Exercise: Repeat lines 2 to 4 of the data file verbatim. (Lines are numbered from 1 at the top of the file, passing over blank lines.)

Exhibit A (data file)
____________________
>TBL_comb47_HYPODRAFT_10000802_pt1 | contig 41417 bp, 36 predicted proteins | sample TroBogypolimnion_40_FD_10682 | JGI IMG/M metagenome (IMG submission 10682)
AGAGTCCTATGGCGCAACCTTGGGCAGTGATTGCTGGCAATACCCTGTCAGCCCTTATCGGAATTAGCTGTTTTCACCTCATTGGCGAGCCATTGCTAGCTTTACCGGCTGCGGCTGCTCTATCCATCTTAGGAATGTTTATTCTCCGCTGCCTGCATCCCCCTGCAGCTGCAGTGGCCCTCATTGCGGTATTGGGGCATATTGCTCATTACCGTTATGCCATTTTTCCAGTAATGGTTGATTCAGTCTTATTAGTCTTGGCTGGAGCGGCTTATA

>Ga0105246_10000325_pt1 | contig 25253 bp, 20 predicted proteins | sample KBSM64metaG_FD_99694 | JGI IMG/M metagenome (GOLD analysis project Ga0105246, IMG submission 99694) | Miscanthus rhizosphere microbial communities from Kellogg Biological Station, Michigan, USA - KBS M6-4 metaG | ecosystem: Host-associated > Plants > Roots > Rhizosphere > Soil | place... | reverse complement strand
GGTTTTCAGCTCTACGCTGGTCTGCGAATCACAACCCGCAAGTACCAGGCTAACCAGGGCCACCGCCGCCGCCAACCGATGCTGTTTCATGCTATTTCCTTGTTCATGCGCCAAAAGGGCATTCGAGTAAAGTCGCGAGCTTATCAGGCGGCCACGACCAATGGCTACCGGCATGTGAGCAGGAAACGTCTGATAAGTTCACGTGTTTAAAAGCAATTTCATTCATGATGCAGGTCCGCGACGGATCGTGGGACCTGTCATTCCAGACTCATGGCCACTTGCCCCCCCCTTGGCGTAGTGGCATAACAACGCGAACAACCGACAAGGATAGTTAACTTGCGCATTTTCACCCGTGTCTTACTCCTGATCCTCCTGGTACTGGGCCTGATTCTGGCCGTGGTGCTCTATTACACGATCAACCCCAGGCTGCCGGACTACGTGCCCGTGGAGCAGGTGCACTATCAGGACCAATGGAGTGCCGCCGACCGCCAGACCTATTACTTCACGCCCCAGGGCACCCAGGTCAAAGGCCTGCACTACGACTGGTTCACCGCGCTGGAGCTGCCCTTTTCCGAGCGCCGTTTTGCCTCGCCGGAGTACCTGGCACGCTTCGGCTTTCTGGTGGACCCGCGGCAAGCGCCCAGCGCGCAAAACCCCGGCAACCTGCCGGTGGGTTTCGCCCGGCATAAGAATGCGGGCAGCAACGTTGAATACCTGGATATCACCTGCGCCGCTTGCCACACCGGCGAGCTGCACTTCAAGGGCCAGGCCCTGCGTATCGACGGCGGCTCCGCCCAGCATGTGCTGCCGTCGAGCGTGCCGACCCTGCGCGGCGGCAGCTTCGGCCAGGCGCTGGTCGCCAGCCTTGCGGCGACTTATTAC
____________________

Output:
AGAGTCCTATGGCGCAACCTTGGGCAGTGATTGCTGGCAATACCCTGTCAGCCCTTATCGGAATTAGCTGTTTTCACCTCATTGGCGAGCCATTGCTAGCTTTACCGGCTGCGGCTGCTCTATCCATCTTAGGAATGTTTATTCTCCGCTGCCTGCATCCCCCTGCAGCTGCAGTGGCCCTCATTGCGGTATTGGGGCATATTGCTCATTACCGTTATGCCATTTTTCCAGTAATGGTTGATTCAGTCTTATTAGTCTTGGCTGGAGCGGCTTATA

>Ga0105246_10000325_pt1 | contig 25253 bp, 20 predicted proteins | sample KBSM64metaG_FD_99694 | JGI IMG/M metagenome (GOLD analysis project Ga0105246, IMG submission 99694) | Miscanthus rhizosphere microbial communities from Kellogg Biological Station, Michigan, USA - KBS M6-4 metaG | ecosystem: Host-associated > Plants > Roots > Rhizosphere > Soil | place... | reverse complement strand
GGTTTTCAGCTCTACGCTGGTCTGCGAATCACAACCCGCAAGTACCAGGCTAACCAGGGCCACCGCCGCCGCCAACCGATGCTGTTTCATGCTATTTCCTTGTTCATGCGCCAAAAGGGCATTCGAGTAAAGTCGCGAGCTTATCAGGCGGCCACGACCAATGGCTACCGGCATGTGAGCAGGAAACGTCTGATAAGTTCACGTGTTTAAAAGCAATTTCATTCATGATGCAGGTCCGCGACGGATCGTGGGACCTGTCATTCCAGACTCATGGCCACTTGCCCCCCCCTTGGCGTAGTGGCATAACAACGCGAACAACCGACAAGGATAGTTAACTTGCGCATTTTCACCCGTGTCTTACTCCTGATCCTCCTGGTACTGGGCCTGATTCTGGCCGTGGTGCTCTATTACACGATCAACCCCAGGCTGCCGGACTACGTGCCCGTGGAGCAGGTGCACTATCAGGACCAATGGAGTGCCGCCGACCGCCAGACCTATTACTTCACGCCCCAGGGCACCCAGGTCAAAGGCCTGCACTACGACTGGTTCACCGCGCTGGAGCTGCCCTTTTCCGAGCGCCGTTTTGCCTCGCCGGAGTACCTGGCACGCTTCGGCTTTCTGGTGGACCCGCGGCAAGCGCCCAGCGCGCAAAACCCCGGCAACCTGCCGGTGGGTTTCGCCCGGCATAAGAATGCGGGCAGCAACGTTGAATACCTGGATATCACCTGCGCCGCTTGCCACACCGGCGAGCTGCACTTCAAGGGCCAGGCCCTGCGTATCGACGGCGGCTCCGCCCAGCATGTGCTGCCGTCGAGCGTGCCGACCCTGCGCGGCGGCAGCTTCGGCCAGGCGCTGGTCGCCAGCCTTGCGGCGACTTATTAC